Different processors can require different initialisation sequences. An example is the PowerPC and its support for the SYSV/EABI compliant environment.

PowerPC Initialisation

BSP should call (gcc provided) _eabi() very early to set up a SYSV/EABI compliant environment (load r2/r13, stack align etc.). If you don't do this, e.g., SYSV/EABI short data areas won't work (see gcc -msdata -meabi options).

RTEMS calls init() which among other things works through the C++ static constructor list -- provided that your linker stript and bsp_specs files are correct. See C++ .init Linker Magic on how it works.

  • However, there is a problem here, in that eabi() ends up calling init() (actually, init(), we renamed to fix the problem described here) when it is still too early to initialize the C++ environment.

Note both details are of the 'seems to work' type. You won't notice anything if you don't call eabi() until you try to use an essential SYSV/EABI feature. Likewise, calling init() too early might not cause problems in many cases until one of your constructors uses an yet unavailable feature provided by RTEMS such as malloc().

For the PowerPC a typical chicken + egg. problem exists -

##we want to call _eabi() early (libbsp/powerpc/shared/start/start.S) ##we want to prevent _init() from being called too early (by eabi()) ##we want to call init() at the apropriate time. ##we dont want to hack gcc.

Here's the solution using the .init magic as described in the appendix -

  • an additional startup file rtems_crti.S terminates _init()
  • so it becomes a no-op and introduces a new _init() entry point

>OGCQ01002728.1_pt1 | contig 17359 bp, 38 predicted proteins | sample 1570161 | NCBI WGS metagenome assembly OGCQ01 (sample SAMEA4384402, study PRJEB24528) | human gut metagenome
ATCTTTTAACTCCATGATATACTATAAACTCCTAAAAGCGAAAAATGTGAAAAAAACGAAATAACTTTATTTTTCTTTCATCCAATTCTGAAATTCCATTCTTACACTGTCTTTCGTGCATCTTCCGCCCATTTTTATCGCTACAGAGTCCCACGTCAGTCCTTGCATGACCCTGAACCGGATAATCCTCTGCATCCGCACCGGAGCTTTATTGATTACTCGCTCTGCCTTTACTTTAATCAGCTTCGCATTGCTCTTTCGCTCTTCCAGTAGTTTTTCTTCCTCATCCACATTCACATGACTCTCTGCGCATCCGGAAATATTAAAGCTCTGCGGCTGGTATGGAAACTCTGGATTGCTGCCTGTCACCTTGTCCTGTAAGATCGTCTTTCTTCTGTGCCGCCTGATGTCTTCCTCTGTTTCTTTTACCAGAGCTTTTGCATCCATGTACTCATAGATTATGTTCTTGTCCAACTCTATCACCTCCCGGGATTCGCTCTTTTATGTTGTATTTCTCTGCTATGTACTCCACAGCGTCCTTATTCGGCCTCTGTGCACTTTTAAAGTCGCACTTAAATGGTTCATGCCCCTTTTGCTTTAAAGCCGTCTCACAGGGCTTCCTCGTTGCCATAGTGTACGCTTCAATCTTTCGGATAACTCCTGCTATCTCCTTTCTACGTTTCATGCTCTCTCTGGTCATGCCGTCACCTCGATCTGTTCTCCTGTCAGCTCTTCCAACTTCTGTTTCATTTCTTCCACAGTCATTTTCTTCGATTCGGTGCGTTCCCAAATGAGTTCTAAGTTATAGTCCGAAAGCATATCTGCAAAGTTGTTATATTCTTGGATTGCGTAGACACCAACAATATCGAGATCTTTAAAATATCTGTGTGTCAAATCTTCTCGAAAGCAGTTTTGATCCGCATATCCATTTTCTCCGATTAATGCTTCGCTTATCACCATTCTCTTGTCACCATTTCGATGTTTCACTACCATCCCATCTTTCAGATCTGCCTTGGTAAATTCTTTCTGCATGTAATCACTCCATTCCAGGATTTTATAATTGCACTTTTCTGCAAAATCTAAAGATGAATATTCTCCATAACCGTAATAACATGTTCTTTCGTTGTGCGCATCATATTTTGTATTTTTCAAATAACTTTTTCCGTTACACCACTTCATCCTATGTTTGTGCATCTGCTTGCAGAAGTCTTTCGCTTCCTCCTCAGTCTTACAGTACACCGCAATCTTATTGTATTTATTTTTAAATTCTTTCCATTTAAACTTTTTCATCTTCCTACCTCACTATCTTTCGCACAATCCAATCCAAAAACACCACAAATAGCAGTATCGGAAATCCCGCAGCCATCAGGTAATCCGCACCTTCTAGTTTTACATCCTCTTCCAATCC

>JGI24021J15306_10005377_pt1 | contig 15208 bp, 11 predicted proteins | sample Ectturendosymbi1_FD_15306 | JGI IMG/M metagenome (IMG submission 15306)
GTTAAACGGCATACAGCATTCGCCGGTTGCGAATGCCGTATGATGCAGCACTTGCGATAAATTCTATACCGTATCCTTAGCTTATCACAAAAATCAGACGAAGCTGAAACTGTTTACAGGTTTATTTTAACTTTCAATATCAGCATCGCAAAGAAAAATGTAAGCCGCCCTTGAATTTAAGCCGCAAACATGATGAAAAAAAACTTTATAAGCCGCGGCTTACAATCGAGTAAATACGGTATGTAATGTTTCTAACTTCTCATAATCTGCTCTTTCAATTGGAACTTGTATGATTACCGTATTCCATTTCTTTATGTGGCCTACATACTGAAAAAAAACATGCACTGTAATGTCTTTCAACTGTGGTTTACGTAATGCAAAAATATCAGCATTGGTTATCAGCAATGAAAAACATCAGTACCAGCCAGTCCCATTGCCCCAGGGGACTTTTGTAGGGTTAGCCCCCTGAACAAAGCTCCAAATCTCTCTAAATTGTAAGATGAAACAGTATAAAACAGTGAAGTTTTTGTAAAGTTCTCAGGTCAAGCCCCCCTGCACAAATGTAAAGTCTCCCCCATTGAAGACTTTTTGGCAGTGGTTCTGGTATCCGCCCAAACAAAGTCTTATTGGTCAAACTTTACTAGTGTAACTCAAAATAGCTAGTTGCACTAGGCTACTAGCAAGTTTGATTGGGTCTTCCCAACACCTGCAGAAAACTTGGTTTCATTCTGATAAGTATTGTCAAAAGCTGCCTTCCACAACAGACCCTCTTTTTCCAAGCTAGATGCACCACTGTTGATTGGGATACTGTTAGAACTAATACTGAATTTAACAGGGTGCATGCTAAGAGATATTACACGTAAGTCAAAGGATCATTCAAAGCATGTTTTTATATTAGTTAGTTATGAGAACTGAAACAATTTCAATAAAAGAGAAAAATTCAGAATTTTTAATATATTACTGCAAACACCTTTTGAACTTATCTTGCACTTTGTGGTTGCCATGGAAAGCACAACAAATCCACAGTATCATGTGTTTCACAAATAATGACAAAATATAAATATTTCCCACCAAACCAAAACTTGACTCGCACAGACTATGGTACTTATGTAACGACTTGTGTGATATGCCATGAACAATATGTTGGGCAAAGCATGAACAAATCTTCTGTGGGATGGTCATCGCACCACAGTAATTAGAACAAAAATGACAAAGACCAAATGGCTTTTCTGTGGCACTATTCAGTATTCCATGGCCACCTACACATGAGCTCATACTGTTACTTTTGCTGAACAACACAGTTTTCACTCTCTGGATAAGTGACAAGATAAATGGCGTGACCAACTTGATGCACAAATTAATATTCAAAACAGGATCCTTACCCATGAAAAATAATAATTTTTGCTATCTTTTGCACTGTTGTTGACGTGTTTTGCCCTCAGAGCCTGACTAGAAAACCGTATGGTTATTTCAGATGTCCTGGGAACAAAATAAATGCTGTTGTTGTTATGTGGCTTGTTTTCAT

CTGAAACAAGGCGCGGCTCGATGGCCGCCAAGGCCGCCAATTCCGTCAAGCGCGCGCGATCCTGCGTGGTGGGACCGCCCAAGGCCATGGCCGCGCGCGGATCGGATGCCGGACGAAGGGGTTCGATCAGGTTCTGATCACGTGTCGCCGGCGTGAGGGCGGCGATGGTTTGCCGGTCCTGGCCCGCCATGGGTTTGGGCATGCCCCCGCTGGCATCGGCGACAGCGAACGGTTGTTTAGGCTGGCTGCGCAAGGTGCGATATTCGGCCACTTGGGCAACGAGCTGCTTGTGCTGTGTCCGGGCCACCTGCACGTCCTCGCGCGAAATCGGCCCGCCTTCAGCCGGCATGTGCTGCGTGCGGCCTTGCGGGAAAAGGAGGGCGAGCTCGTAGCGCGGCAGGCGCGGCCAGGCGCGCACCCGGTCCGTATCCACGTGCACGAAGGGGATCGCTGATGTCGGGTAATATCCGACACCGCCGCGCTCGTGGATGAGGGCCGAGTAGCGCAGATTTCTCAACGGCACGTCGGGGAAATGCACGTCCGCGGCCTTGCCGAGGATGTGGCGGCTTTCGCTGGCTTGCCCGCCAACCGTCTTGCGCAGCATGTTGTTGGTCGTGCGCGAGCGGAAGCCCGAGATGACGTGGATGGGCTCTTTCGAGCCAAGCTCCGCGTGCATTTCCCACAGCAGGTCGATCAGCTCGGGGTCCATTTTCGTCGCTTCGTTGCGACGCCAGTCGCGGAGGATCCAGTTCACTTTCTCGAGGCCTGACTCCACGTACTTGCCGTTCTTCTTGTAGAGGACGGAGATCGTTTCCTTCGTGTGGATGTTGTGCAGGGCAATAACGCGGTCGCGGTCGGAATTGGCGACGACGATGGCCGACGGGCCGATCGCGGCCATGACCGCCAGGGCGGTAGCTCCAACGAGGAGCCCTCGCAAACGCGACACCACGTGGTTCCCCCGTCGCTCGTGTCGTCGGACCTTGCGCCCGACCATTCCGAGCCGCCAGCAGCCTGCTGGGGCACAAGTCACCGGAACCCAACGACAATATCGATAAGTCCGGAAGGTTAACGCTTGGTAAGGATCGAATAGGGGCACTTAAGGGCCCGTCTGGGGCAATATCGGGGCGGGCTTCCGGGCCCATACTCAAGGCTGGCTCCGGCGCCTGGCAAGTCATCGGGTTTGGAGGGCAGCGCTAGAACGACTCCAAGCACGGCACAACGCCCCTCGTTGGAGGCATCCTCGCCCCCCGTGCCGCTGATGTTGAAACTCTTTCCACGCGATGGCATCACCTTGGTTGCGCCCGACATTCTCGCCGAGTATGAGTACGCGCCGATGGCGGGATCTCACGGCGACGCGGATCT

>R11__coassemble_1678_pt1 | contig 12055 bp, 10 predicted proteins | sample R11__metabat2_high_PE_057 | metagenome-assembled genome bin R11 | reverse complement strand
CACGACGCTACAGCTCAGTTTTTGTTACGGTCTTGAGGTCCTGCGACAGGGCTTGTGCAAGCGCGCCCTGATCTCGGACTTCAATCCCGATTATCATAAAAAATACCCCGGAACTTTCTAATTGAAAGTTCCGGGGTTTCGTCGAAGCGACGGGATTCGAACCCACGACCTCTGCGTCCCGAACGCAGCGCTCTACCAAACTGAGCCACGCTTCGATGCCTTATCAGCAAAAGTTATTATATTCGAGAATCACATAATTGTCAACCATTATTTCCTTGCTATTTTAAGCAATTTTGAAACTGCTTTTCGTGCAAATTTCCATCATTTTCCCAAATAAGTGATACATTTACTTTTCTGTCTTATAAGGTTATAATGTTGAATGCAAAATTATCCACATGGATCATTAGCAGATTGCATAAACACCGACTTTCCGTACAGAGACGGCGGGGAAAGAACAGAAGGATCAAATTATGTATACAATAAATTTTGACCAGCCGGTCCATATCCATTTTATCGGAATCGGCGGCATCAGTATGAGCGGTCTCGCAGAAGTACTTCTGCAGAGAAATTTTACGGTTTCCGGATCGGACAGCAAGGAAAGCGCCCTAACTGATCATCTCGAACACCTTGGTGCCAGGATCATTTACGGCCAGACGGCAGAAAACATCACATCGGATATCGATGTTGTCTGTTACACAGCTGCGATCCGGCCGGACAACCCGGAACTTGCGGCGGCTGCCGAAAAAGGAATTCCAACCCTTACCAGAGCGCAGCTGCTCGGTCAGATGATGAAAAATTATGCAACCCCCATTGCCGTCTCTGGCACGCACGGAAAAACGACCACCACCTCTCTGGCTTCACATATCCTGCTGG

• to be used by RTEMS (ThreadHandler?).

Hence here's what you need :

  • BSP's 'start.S' file must call '_eabi()'
  • BSP's bsp_specs :

startfile: must contain (order is crucial) :

ecrti%O%s /* prologue of init() */ rtems_crti%0%s /* epilogue of init(), prologue of _init() */

/* now _init() does everything init() usually

  • does */

crtbegin.o%s /* crucial stuff, e.g. C++ exceptions, dtors */

endfile: must contain (order is essential) -

crtend.o%s /* crucial stuff, e.g., C++ exceptions, ctors */ ecrtn.o%s /* _init() epilogue() */

Here's what happens (properly linked executable) :

##BSP start.s calls _eabi(); SYSVI/EABI environment setup ##eabi() calls _init() ##init() returns immediately ##BSP initializes ##RTEMS starts up; initializes newlibc ##ThreadHandler? calls init() (points to what _init() was intended to do) ##_init() walks through code snippets provided by various .init sections ##init() encounters doglobalctors_aux() (provided by crtend.o) ##doglobalctorsaux() initializes C++ environment (exceptions, ctors) ##...

C++ .init Linker Magic

#InitMagic?

  • Note, _init() is not an ordinary function but 'compiler/linker magic' which uses the special .init section. An object file's .init* section must be composed of small snippets of code like

do_something (); do_something_else ();

that should eventually go into the _init() routine. Any object may contain such code. The linker finally gathers all these snippets (in the order the objects are linked together) and that's where the ecrti.o/ecrtn.o files come into play. These two files bracket the .init snippets with a proper function prologue (from ecrti.o) and epilogue (ecrtn.o), i.e., if you link (ecrti/ecrtn implicitely provided by gcc specs) :

ecrti.o my_object.o ecrtn.o

you end up with something like ('translated into C'):

_init () { /* from ecrti.o */

do_something(); do_something_else(); /* from my_object.o */

} /* from ecrtn.o */

Hence, the rtems_crti.S file does the following :

/* from ecrti.o: */ init() { /* from rtems_crti.o */ }

_init() { /* '.init' sections from other objects */

/* from crtend.o: */ do_global_ctors_aux();

/* from ecrtn.o: */ }

GCC uses this feature to call C++ static constructors by sticking a call to :

do_global_ctors_aux()

into the .init section of crtend.o hence if you don't link against crtbegin/crtend (bsp_specs) your constructors are not called.

<big><strong>Your gcc configuration, linkcmds and bsp_specs must harmonize</strong></big>